|Role||Single seat sports aircraft|
Design and development
The G-8 was Gribovsky's third small powered design and the second to be flown. Like the G-5 and the unflown G-4, it was a single seat monoplane, though its 60 hp (45 kW), five cylinder Walter NZ-60 radial engine gave it considerably more power. Its structural design was repeated in several of Gribovsky's later aircraft.
The plywood covered centre section of the low wing was part of the monocoque fuselage and the two spar outer panels were ply covered back to the rear spar. The fuselage was a rounded monocoque with the engine in a streamlined nose, its cylinders exposed for cooling. Its single seat cockpit was set back towards the wing trailing edge. The G-8 had a fixed tail wheel undercarriage with its main wheels on cranked V-strut axles hinged to the centre of the fuselage underside. Each wheel had a faired vertical shock absorber leg to the outer part of the centre section.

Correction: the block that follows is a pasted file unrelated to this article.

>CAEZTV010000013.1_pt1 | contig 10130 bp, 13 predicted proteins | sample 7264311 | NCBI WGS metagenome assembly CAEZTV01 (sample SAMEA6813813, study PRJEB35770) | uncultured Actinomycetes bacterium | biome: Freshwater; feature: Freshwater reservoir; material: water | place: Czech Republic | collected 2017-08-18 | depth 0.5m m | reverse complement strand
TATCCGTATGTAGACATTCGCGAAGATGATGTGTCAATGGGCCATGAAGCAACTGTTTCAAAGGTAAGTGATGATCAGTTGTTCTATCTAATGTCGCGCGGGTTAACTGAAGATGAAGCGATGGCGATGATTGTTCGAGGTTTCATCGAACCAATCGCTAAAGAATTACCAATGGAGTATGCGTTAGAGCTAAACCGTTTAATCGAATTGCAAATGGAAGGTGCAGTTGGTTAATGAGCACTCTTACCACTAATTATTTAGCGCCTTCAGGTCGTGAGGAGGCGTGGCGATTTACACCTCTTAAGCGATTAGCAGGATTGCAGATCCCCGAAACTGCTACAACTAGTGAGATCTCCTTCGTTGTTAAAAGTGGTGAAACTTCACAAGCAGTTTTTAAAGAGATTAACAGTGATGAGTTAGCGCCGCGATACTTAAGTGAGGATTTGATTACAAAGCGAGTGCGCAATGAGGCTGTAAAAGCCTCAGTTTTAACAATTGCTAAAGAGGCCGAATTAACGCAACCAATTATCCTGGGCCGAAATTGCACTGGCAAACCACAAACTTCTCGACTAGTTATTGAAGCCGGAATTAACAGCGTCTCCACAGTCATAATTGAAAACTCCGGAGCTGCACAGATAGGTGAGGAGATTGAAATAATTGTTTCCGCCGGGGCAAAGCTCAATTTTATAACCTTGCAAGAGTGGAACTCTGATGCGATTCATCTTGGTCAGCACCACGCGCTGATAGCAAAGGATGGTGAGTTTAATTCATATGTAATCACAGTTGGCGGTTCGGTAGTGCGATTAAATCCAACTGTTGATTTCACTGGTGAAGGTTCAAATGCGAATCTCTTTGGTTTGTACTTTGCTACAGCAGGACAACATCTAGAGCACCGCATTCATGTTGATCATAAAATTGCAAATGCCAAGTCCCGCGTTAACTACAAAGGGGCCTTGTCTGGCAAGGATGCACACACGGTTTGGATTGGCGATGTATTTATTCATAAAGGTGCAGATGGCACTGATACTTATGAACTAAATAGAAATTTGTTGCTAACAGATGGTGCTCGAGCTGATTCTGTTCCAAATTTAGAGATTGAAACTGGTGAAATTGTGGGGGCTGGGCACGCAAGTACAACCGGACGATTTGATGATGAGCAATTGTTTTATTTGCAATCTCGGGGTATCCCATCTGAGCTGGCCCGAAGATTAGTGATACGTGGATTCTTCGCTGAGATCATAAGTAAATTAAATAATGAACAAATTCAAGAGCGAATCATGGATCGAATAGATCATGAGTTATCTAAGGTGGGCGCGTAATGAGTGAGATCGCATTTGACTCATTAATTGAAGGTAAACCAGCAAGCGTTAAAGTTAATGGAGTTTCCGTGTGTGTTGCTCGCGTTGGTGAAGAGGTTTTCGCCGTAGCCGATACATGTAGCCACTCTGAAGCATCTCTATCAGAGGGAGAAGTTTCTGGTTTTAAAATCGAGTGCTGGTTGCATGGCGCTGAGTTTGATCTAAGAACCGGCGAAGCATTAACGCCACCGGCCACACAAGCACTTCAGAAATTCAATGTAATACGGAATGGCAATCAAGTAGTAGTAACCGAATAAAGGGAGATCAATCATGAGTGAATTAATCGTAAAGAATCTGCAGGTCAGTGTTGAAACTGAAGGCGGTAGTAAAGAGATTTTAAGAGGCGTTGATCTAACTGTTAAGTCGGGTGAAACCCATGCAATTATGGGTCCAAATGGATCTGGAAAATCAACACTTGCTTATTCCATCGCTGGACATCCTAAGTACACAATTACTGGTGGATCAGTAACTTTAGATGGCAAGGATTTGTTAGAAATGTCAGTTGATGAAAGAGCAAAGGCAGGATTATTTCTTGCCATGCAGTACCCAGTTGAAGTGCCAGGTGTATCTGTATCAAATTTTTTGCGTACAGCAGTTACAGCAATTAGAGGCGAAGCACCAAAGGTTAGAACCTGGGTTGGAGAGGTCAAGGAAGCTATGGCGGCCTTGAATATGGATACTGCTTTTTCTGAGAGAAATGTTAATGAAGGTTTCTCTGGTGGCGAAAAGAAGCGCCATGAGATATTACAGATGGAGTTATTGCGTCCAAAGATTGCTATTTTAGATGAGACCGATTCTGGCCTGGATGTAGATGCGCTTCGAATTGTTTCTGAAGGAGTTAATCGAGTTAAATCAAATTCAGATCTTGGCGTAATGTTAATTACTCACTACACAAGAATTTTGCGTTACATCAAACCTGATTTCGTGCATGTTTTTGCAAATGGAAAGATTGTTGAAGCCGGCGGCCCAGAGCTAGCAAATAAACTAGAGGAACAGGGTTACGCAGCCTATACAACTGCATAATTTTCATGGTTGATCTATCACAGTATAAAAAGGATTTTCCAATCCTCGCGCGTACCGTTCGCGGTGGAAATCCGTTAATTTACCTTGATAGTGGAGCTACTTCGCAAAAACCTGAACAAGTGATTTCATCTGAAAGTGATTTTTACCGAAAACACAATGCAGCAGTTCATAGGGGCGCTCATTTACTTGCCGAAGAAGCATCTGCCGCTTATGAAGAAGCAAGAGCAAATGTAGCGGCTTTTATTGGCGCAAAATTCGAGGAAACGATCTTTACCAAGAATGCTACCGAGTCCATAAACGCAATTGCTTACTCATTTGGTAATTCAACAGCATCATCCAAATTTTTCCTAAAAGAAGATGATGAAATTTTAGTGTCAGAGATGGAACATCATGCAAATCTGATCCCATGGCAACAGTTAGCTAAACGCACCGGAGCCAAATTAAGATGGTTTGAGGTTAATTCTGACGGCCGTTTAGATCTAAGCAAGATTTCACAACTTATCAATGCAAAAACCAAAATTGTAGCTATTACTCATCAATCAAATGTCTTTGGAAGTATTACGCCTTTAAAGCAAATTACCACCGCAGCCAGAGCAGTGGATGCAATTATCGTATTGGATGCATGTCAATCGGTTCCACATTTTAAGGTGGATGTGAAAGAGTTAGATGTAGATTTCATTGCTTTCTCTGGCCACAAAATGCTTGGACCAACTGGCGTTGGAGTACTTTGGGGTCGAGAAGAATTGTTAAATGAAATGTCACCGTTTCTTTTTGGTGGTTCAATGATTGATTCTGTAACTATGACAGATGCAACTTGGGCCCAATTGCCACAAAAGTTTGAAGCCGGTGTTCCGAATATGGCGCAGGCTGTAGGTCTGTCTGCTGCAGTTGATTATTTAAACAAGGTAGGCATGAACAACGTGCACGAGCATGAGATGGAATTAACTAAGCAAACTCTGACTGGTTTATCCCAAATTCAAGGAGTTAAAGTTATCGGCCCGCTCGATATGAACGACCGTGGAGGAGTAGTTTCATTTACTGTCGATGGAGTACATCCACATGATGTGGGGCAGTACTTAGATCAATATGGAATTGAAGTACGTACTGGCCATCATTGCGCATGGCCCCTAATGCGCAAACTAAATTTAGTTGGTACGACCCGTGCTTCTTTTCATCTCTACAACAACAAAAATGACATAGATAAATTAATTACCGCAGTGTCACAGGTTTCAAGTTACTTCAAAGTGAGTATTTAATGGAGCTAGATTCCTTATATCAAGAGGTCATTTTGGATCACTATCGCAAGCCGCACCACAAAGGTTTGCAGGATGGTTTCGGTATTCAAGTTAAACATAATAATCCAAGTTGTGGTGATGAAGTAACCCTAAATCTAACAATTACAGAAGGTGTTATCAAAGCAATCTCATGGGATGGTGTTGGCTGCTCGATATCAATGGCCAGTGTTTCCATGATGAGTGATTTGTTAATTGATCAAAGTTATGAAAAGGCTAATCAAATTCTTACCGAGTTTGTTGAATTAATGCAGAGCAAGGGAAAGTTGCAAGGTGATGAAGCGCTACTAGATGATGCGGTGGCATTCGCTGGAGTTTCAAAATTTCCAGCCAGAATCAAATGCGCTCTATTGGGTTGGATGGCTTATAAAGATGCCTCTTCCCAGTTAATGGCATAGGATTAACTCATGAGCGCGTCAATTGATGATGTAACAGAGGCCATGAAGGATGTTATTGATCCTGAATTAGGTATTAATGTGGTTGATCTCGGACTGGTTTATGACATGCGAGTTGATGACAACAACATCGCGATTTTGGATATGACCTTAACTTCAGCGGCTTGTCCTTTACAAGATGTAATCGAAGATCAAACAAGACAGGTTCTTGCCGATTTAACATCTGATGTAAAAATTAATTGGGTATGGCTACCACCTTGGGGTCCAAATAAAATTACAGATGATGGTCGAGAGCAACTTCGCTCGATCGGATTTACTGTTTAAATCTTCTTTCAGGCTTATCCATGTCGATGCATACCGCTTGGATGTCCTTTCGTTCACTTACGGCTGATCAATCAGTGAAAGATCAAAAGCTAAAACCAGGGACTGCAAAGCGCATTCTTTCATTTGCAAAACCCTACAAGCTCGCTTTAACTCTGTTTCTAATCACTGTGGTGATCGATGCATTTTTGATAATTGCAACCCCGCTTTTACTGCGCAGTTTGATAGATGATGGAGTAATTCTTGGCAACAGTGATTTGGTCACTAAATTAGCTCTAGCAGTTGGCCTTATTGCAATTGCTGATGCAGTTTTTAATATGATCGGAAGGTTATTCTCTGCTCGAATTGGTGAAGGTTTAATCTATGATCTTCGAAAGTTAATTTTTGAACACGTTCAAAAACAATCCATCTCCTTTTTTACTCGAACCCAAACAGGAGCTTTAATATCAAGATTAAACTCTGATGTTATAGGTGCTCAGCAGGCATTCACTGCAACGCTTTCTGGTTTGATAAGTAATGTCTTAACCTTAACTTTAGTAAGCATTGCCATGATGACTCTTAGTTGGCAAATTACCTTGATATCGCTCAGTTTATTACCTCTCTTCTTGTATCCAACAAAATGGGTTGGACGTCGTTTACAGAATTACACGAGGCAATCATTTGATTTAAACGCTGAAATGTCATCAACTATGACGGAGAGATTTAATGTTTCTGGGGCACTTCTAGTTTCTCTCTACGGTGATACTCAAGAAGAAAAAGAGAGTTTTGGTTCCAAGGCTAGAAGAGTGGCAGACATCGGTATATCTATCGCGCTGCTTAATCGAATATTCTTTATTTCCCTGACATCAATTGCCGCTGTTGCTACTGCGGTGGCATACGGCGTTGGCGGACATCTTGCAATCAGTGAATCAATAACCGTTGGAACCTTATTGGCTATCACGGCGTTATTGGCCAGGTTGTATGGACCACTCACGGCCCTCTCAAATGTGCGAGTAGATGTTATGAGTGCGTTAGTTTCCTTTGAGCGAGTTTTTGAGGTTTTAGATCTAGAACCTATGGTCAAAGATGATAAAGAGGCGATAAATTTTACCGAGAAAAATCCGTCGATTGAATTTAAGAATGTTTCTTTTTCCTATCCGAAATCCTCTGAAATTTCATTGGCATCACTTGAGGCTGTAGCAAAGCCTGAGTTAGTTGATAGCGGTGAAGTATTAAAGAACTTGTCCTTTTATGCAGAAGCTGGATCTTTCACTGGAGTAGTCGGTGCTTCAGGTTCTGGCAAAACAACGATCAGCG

Like other Gribovsky aircraft, the G-8 was built at the Moscow Aviation School. It was first flown in 1932. In October 1932 it flew a circular, 4,500 km (2,796 mi) from Moscow via Ryazan, Kazan, Samara. Saratov, Stalingrad, Rostov, Zaporozhye, Feodosiya, Poltava, Kharkiv and back to Moscow, piloted by D. A .Koshnits.
Data from Gunston (1995)
- Crew: One
- Length: 5.0 m (16 ft 5 in)
- Wingspan: 8.0 m (26 ft 3 in)
- Wing area: 9.0 m2 (97 sq ft)
- Empty weight: 320 kg (705 lb)
- Gross weight: 483 kg (1,065 lb)
- Fuel capacity: 70 kg (154 lb)
- Powerplant: 1 × Walter NZ-60 5-cylinder radial engine, 45 kW (60 hp)
- Propellers: 2-bladed
- Maximum speed: 150 km/h (93 mph, 81 kn)
- Service ceiling: 3,000 m (9,800 ft)
- Time to altitude: 18 min to 2,000 m (6,562 ft)
- Take-off distance: 85 m (279 ft)
- Landing distance: 100 m (328 ft)